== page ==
Bloom has a state-of-the-art mock courtroom—complete with jury box, witness stand, judge’s bench, and counsel tables—at his North Dallas office to complete what he calls the “legal laboratory” approach. Attorneys and clients can monitor the courtroom “testing” from a viewing room behind one-way glass, and observe the “deliberations” conducted in deliberation rooms that are wired for video and sound.

A full-blown mock trial runs an estimated $15,000 to $30,000, with those conducted out of town running approximately $10,000 to $15,000 more. Whether it’s a high-stakes commercial litigation matter in California or a patent infringement suit deep in East Texas, Bloom offers jury studies that are “done in the venue, or a surrogate, to provide a mirror in terms of the jury pool demographics, occupations, and educational attainment,” he says.

It’s an approach that has earned Bloom a 90 percent success rate between mock and real decisions, and garnered a loyal following as well. Pamela O’Brien, chief litigation counsel at Stewart Title, says that Bloom and Bennett “excel at taking a scientific approach in coming up with a jury pool that mimics the demographics of our actual jury pool, and they help us outline our case by categorizing what we should ask prospective jurors and by identifying what will resonate with jurors.” In short, O’Brien says, “they help us define our message and convey our message.”

The witness communication training alone cannot be underestimated. Bad deposition testimony by corporate witnesses is often used as leverage in settlement discussions, as well as a factor in assessing the risk of going to trial. Yet, as Bloom is quick to point out, “the vast majority of that bad testimony can be easily prevented.” Improving body language, the wording of responses to questions, and even the timing of how a witness answers can make critical differences in how he or she is perceived by a listening audience. Remaining true to the themes of the case, and emphasizing what needs to be emphasized without being deemed repetitive, is also vital, according to Bloom.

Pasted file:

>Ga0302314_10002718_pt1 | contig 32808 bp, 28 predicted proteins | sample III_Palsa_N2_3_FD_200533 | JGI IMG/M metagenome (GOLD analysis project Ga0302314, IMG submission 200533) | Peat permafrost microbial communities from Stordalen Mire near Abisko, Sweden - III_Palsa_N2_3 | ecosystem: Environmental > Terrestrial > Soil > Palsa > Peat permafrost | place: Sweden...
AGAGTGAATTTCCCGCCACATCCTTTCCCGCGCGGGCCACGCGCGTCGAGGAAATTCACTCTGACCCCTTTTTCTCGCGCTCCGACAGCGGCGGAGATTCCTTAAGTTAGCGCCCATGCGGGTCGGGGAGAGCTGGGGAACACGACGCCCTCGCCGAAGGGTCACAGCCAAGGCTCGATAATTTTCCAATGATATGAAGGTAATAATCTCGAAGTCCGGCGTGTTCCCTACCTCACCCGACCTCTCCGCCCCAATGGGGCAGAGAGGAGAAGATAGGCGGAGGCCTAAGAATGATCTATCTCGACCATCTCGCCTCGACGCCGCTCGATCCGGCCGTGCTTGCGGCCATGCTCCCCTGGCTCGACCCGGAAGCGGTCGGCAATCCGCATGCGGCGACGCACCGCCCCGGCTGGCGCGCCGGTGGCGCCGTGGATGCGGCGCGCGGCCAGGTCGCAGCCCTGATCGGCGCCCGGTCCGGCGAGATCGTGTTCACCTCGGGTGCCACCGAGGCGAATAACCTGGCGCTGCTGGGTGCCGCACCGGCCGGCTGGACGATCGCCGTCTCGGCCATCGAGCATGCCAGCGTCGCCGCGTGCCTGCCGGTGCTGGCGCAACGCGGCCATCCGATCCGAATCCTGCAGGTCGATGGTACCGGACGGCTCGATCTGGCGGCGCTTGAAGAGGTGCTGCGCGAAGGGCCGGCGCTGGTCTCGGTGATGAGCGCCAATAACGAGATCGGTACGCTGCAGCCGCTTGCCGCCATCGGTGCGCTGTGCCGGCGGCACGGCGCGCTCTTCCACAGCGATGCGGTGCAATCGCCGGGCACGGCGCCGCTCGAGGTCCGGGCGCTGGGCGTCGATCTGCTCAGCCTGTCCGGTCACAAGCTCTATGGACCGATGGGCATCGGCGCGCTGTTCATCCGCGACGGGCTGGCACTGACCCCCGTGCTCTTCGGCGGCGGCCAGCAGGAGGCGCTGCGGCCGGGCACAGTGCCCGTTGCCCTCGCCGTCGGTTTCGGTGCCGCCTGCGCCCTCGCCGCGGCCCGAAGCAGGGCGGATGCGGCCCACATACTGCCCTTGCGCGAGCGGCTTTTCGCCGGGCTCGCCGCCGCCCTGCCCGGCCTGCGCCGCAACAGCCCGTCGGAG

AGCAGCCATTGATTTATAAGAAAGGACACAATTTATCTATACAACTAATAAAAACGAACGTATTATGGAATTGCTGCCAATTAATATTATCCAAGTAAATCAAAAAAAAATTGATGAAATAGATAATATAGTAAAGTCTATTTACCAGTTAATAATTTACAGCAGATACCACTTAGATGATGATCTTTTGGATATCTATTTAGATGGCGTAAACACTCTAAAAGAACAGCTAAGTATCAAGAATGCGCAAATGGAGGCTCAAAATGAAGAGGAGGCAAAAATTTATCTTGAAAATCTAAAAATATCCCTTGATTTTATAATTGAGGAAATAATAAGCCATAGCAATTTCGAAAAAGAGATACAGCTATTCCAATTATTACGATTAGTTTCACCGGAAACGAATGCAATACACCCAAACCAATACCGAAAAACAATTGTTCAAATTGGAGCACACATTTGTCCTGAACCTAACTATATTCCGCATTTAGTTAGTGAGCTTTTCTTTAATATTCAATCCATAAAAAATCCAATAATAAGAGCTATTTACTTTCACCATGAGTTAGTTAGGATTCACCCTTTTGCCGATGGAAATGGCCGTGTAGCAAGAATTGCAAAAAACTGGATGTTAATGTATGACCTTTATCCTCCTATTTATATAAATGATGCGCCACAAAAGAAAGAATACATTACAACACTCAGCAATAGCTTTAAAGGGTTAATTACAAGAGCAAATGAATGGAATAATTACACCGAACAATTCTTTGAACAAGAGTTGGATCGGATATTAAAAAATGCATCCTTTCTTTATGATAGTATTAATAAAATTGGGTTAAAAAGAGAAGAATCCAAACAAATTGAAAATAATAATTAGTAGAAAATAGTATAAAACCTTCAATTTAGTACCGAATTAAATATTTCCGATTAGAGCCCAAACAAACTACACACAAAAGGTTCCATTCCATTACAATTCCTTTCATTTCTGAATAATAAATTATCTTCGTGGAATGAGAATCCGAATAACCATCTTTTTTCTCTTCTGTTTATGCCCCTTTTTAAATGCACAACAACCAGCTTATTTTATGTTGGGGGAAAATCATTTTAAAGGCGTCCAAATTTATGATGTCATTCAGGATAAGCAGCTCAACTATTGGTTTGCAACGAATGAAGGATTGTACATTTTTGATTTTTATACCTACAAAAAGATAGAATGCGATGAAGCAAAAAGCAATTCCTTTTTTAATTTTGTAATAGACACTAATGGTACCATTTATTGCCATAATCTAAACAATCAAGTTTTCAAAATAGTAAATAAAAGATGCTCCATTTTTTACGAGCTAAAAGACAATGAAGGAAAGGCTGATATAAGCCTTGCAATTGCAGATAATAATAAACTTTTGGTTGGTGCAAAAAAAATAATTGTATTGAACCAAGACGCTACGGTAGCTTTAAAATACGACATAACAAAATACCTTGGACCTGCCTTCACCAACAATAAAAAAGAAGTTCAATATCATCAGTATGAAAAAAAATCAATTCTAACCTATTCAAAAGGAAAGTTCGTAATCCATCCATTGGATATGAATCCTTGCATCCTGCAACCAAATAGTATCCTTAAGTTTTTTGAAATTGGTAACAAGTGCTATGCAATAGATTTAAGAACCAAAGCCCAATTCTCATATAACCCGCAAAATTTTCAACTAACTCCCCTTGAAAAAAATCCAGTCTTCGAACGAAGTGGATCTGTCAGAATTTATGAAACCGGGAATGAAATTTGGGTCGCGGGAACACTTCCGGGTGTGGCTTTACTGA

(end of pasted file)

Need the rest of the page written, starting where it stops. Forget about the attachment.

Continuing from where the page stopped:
Lessons from “Neurolaw”
A great deal of preparation goes into getting to hear what a jury thinks of your case. As Bennett points out, “The challenge for us is integrating the data that we collect into the decision-making aspect of each case.”

Bennett’s academic pedigree includes a master’s degree in educational psychology, human development, and communication from Texas Tech University, and she incorporates lessons from the emerging area of “neurolaw”—a marriage of cognitive neuroscience and traditional psychology that studies juror bias and decision-making—into her work. This can take the form of advising clients about attention spans and short term/long term memory issues for jurors, or even when to change topics.

“What attorneys and CEOs forget is that they’re not trying the case to a jury of their peers: they’re trying it to real, everyday people,” according to Bennett. The commonly held belief of “since you have deep pockets, you’re going to lose” simply isn’t true, she says.

Understanding and utilizing a more scientific approach enables Bloom and Bennett to take the guesswork out of jury outcomes. Likening jurors to icebergs, Bloom points out that what lies unseen below the water—the attitudes, life experiences, and predispositions—“are more predictive to the outcome of a case.”

All of this data accumulation, analysis, and overall preparation pays off, says Bloom. “Mock jury research serves as a reality check,” he says. “If you’re thinking one way about your case, and you find out you were wrong, wouldn’t you rather find out from a mock jury than the real one?”

Bloom’s most recent success story illustrates the importance of such preparation. Famed trial lawyer Rusty Hardin called on Bloom Strategic Consulting for help in successfully defending baseball legend Roger Clemens from charges of lying to Congress. By analyzing how strengths and weaknesses of the case would play to typical members of the jury pool, well ahead of the actual trial, Bloom says, Hardin and his trial team “were better focused to prepare for success, rather than just prepare for trial.” The result? Clemens was acquitted on all counts.